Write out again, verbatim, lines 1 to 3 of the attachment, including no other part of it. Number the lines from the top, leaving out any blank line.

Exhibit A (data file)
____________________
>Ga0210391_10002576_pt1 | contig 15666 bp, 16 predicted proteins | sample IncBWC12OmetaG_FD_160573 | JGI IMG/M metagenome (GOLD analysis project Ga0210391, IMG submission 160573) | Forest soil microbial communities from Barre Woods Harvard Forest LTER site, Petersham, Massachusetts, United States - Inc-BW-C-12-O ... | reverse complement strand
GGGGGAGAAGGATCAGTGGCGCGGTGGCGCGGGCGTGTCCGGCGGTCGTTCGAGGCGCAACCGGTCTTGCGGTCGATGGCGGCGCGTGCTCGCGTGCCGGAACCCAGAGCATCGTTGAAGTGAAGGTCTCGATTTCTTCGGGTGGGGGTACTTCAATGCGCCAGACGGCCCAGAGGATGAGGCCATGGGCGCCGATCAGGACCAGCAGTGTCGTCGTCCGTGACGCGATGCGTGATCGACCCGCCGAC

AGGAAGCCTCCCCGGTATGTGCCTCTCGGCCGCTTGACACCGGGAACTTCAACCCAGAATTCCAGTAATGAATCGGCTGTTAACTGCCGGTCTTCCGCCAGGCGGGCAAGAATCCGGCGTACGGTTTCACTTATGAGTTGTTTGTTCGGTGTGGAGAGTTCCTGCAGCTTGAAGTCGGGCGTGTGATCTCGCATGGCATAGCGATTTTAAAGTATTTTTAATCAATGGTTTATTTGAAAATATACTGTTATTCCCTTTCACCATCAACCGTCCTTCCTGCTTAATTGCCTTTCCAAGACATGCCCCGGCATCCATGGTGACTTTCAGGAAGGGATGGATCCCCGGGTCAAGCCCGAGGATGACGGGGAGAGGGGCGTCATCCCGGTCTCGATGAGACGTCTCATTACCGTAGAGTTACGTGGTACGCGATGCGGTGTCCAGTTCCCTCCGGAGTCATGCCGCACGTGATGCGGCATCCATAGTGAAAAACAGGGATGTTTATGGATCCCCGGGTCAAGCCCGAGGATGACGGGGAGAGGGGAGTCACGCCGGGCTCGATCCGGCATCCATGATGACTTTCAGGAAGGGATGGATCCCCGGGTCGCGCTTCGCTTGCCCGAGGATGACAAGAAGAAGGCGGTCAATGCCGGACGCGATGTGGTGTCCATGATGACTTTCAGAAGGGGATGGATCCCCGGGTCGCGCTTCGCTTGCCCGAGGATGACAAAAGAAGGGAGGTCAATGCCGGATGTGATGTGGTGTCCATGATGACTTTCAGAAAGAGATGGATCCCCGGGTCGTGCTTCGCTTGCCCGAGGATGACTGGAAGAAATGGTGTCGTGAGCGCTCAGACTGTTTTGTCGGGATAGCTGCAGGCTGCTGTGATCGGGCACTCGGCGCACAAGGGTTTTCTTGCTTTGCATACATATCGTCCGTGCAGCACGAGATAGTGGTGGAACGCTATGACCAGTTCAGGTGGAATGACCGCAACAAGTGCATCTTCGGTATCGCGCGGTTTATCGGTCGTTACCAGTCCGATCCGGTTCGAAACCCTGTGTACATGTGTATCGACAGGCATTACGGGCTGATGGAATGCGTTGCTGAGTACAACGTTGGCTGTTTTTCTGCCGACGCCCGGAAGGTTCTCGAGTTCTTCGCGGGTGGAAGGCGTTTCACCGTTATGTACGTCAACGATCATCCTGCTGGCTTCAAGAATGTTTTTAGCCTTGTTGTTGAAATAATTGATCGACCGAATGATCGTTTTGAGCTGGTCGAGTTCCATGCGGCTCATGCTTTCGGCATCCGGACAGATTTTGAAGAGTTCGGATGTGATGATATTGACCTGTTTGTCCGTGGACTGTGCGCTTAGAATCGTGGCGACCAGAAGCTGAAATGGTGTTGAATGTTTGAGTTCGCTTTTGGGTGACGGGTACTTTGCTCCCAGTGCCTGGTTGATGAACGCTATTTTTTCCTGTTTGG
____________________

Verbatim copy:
>Ga0210391_10002576_pt1 | contig 15666 bp, 16 predicted proteins | sample IncBWC12OmetaG_FD_160573 | JGI IMG/M metagenome (GOLD analysis project Ga0210391, IMG submission 160573) | Forest soil microbial communities from Barre Woods Harvard Forest LTER site, Petersham, Massachusetts, United States - Inc-BW-C-12-O ... | reverse complement strand
GGGGGAGAAGGATCAGTGGCGCGGTGGCGCGGGCGTGTCCGGCGGTCGTTCGAGGCGCAACCGGTCTTGCGGTCGATGGCGGCGCGTGCTCGCGTGCCGGAACCCAGAGCATCGTTGAAGTGAAGGTCTCGATTTCTTCGGGTGGGGGTACTTCAATGCGCCAGACGGCCCAGAGGATGAGGCCATGGGCGCCGATCAGGACCAGCAGTGTCGTCGTCCGTGACGCGATGCGTGATCGACCCGCCGAC

AGGAAGCCTCCCCGGTATGTGCCTCTCGGCCGCTTGACACCGGGAACTTCAACCCAGAATTCCAGTAATGAATCGGCTGTTAACTGCCGGTCTTCCGCCAGGCGGGCAAGAATCCGGCGTACGGTTTCACTTATGAGTTGTTTGTTCGGTGTGGAGAGTTCCTGCAGCTTGAAGTCGGGCGTGTGATCTCGCATGGCATAGCGATTTTAAAGTATTTTTAATCAATGGTTTATTTGAAAATATACTGTTATTCCCTTTCACCATCAACCGTCCTTCCTGCTTAATTGCCTTTCCAAGACATGCCCCGGCATCCATGGTGACTTTCAGGAAGGGATGGATCCCCGGGTCAAGCCCGAGGATGACGGGGAGAGGGGCGTCATCCCGGTCTCGATGAGACGTCTCATTACCGTAGAGTTACGTGGTACGCGATGCGGTGTCCAGTTCCCTCCGGAGTCATGCCGCACGTGATGCGGCATCCATAGTGAAAAACAGGGATGTTTATGGATCCCCGGGTCAAGCCCGAGGATGACGGGGAGAGGGGAGTCACGCCGGGCTCGATCCGGCATCCATGATGACTTTCAGGAAGGGATGGATCCCCGGGTCGCGCTTCGCTTGCCCGAGGATGACAAGAAGAAGGCGGTCAATGCCGGACGCGATGTGGTGTCCATGATGACTTTCAGAAGGGGATGGATCCCCGGGTCGCGCTTCGCTTGCCCGAGGATGACAAAAGAAGGGAGGTCAATGCCGGATGTGATGTGGTGTCCATGATGACTTTCAGAAAGAGATGGATCCCCGGGTCGTGCTTCGCTTGCCCGAGGATGACTGGAAGAAATGGTGTCGTGAGCGCTCAGACTGTTTTGTCGGGATAGCTGCAGGCTGCTGTGATCGGGCACTCGGCGCACAAGGGTTTTCTTGCTTTGCATACATATCGTCCGTGCAGCACGAGATAGTGGTGGAACGCTATGACCAGTTCAGGTGGAATGACCGCAACAAGTGCATCTTCGGTATCGCGCGGTTTATCGGTCGTTACCAGTCCGATCCGGTTCGAAACCCTGTGTACATGTGTATCGACAGGCATTACGGGCTGATGGAATGCGTTGCTGAGTACAACGTTGGCTGTTTTTCTGCCGACGCCCGGAAGGTTCTCGAGTTCTTCGCGGGTGGAAGGCGTTTCACCGTTATGTACGTCAACGATCATCCTGCTGGCTTCAAGAATGTTTTTAGCCTTGTTGTTGAAATAATTGATCGACCGAATGATCGTTTTGAGCTGGTCGAGTTCCATGCGGCTCATGCTTTCGGCATCCGGACAGATTTTGAAGAGTTCGGATGTGATGATATTGACCTGTTTGTCCGTGGACTGTGCGCTTAGAATCGTGGCGACCAGAAGCTGAAATGGTGTTGAATGTTTGAGTTCGCTTTTGGGTGACGGGTACTTTGCTCCCAGTGCCTGGTTGATGAACGCTATTTTTTCCTGTTTGG